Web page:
For some boys of summer, the Salinas Packers is a way to keep their dreams alive.
Thursday, May 24, 2001
Many little boys in America grow up dreaming of playing professional baseball--it''s as American as Mom and apple pie. But if they can''t throw like Nolan Ryan or hit like Jason Giambi, their baseball "career" generally begins with backyard catch and ends in college--at best. Half a dozen local guys who are on this year''s roster for the Salinas Packers have made it at least one step further.
The Packers is an independent minor league team in its second season of existence. After the Salinas Peppers pulled out of town a couple years ago, both Salinas and the team''s coach, Dave Holt, were left without a team. Neither liked the situation very much, so the city set about making major renovations to the stadium, while Holt went about building a team from the ground up.
The result was last year''s Packers team, which took second place in the California Coastal League, which includes teams from Fresno, San Luis Obispo, Santa Barbara and two from the Bay Area. Packers players come from all over Monterey County, California, Arizona, even Idaho and Missouri.
The Coastal League represents something like a minor minor-league. While the teams in A, AA, and AAA minor league baseball which are usually affiliated with professional Major League Baseball teams, the primarily collegiate league is independent from any big league farm system. In the "A" leagues, the AAA teams are the ones closest to the majors; as a player''s skills improve, he moves from A to AAA, with the next step being the bright lights of The Show. Players in an independent league like the CCL--which is somewhere between college ball and the minor leagues--have to hope they catch the eye of some team''s talent scout.
But for many players, the league''s big appeal is less the chance to make it to the majors than it is to simply continue playing ball.
Pitcher Scott Taylor, who had a 6-1 record last year with the Packers, says he likes the camraderie of being on a team. "I like meeting new people, talking baseball. It''s also good experience to play for a semi-pro team." If he doesn''t continue past the minor league level, Taylor isn''t worried. He''s studying physical education at Hartnell, hoping to coach kids. "Yeah, I''d like to continue on, but I''m having fun with it now, too," he reasons.
Catcher Marty Campbell also hails from Salinas, where he played for Hartnell in last year''s All-Star game. Campbell signed on with the team so he could play semi-pro baseball in his hometown. "It''s good to be here, it''s the best baseball around during the summer," says Campbell, but his real dream is to play for the San Francisco Giants, "especially now with that new ballpark. I''d like to play at a higher level because it makes you work hard to play with better people."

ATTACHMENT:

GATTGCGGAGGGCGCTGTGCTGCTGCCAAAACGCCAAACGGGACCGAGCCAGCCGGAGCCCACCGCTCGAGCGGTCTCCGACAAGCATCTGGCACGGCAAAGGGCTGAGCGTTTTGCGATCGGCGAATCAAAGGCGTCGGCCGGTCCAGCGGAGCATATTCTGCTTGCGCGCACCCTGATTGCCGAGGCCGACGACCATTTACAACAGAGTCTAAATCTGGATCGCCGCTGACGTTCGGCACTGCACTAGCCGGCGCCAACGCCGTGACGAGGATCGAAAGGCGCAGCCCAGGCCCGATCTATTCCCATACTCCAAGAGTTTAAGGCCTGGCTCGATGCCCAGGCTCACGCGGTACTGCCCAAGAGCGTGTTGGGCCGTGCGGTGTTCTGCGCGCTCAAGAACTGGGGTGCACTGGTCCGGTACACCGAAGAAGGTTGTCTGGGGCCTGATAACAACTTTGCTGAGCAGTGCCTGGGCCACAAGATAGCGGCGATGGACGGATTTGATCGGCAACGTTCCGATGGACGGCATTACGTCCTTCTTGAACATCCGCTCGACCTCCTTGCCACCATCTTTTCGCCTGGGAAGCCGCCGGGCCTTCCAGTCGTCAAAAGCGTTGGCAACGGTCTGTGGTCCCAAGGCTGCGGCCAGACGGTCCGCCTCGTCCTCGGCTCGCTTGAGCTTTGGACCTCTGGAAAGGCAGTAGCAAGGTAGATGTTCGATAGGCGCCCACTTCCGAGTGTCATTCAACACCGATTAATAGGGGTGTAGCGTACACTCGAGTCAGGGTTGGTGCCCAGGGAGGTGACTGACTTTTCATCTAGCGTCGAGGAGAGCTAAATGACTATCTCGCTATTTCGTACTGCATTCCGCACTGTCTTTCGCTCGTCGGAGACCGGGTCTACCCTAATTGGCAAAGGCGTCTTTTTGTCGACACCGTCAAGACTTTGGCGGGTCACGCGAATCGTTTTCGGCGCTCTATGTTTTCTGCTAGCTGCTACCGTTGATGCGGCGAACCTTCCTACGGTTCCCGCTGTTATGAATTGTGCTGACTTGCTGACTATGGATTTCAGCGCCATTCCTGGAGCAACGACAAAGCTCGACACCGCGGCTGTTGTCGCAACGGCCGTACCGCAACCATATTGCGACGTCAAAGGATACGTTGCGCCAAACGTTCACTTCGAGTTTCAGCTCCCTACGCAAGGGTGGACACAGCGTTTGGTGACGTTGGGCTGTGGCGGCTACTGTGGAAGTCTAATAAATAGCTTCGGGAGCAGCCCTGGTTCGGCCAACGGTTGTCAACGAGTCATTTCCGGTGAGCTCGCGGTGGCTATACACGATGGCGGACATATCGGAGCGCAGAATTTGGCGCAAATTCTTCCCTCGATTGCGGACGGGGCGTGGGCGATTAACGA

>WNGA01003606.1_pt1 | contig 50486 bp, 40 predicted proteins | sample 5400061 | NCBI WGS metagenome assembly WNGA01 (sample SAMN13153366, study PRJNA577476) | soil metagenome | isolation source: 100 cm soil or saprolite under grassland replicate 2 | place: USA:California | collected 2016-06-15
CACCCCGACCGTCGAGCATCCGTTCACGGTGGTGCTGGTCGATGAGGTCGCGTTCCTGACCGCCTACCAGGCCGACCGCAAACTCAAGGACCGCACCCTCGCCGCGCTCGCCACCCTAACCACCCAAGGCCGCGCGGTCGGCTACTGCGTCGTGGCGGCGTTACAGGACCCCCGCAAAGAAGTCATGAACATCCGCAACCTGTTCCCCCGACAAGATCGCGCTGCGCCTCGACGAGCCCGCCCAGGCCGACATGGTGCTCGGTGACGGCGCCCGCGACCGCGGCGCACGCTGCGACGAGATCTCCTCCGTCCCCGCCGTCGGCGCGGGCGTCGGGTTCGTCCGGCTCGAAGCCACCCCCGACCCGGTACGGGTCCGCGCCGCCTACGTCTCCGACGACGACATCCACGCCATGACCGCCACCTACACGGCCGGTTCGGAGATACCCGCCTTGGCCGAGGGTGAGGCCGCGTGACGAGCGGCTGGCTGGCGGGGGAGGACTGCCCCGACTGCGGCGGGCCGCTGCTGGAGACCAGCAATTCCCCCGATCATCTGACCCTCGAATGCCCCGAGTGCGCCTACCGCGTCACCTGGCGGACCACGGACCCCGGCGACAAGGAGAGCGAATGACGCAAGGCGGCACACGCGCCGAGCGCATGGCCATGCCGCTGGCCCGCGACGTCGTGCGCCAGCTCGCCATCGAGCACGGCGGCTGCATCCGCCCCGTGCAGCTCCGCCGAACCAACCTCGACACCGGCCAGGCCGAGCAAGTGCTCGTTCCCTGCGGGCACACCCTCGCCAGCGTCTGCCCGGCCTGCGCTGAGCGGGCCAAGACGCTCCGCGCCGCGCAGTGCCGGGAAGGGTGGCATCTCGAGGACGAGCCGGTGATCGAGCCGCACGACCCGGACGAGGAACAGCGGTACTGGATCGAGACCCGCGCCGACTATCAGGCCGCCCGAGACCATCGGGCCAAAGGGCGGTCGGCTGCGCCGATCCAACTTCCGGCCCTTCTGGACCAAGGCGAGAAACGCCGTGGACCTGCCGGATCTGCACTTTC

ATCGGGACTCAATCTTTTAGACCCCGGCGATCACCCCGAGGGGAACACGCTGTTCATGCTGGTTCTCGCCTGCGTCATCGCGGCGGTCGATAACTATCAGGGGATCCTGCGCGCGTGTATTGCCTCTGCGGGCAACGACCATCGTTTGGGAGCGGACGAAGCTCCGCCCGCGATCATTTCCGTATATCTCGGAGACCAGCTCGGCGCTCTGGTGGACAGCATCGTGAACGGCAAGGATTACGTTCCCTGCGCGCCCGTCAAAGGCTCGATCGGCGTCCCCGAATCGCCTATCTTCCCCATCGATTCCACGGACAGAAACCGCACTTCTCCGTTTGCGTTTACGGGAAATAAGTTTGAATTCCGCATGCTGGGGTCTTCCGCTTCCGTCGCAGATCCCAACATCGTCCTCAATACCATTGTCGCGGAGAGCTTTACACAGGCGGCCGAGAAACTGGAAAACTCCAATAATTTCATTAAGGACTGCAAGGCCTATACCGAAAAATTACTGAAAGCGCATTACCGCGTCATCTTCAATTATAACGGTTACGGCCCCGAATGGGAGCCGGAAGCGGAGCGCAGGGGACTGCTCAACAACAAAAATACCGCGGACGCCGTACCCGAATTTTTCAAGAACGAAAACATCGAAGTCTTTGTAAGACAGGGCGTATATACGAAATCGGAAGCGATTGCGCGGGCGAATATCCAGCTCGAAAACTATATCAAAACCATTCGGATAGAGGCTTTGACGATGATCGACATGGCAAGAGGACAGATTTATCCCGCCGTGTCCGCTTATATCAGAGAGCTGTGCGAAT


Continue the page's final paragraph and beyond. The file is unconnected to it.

A higher level is something Jesse Kovacs knows about already. The Carmel High pitcher, who signed up to play shortstop with the Packers around Christmas, was named Athlete of the Year by the Monterey County Herald and played on the All-State high school team two years in a row. Last year, Kovacs went to Oklahoma State to play ball but transferred to a Kansas junior college. He''s also played with a Bay Area baseball team for the past three years. He had the chance to return to the North Cal Angels again this summer, "but I wanted to stay close to home and the Packers are a great option."
The Packers'' owner and manager Dave Holt was drafted by the Red Sox in 1979 as a catcher and worked there from 1984-94. He says his main mission for the team this year is to add some fun to the city''s limited activities. "We want to provide local baseball for families to come and watch. We try to create an atmosphere that''s exciting and safe, with music and contests between innings-just like the majors but at an affordable price."
For players, Holt''s goal is to give them ample opportunity to hone skills, to play "off-season" baseball--apart from their college teams--and to give them a taste of something bigger. "It''s very different from playing in high school," Holt explains. "We play so often, almost 60 games in 10 weeks, it can be a grind. I want players to get experience with the stress of the pro level, in case they get there. And I think most of our players have that ambition."
Players have the option of getting paid to be on the Packers'' field, says Holt, but most don''t since it would strip them of their amateur status and render them ineligible to play again in college. Most guys get by with ordinary day jobs. Campbell, for instance, works at a recreation center in Salinas
The Salinas Packers play their first game of 2001 this Sunday against the San Francisco Angels. Their next five games are in Salinas, so go have a day in the park watching local baseball. It''s cheaper than a movie--$5 for adults, $3 for students and $2 for kids under 12--and you get the bonus of seeing "Leafy," the lettuce head mascot in action, among other things.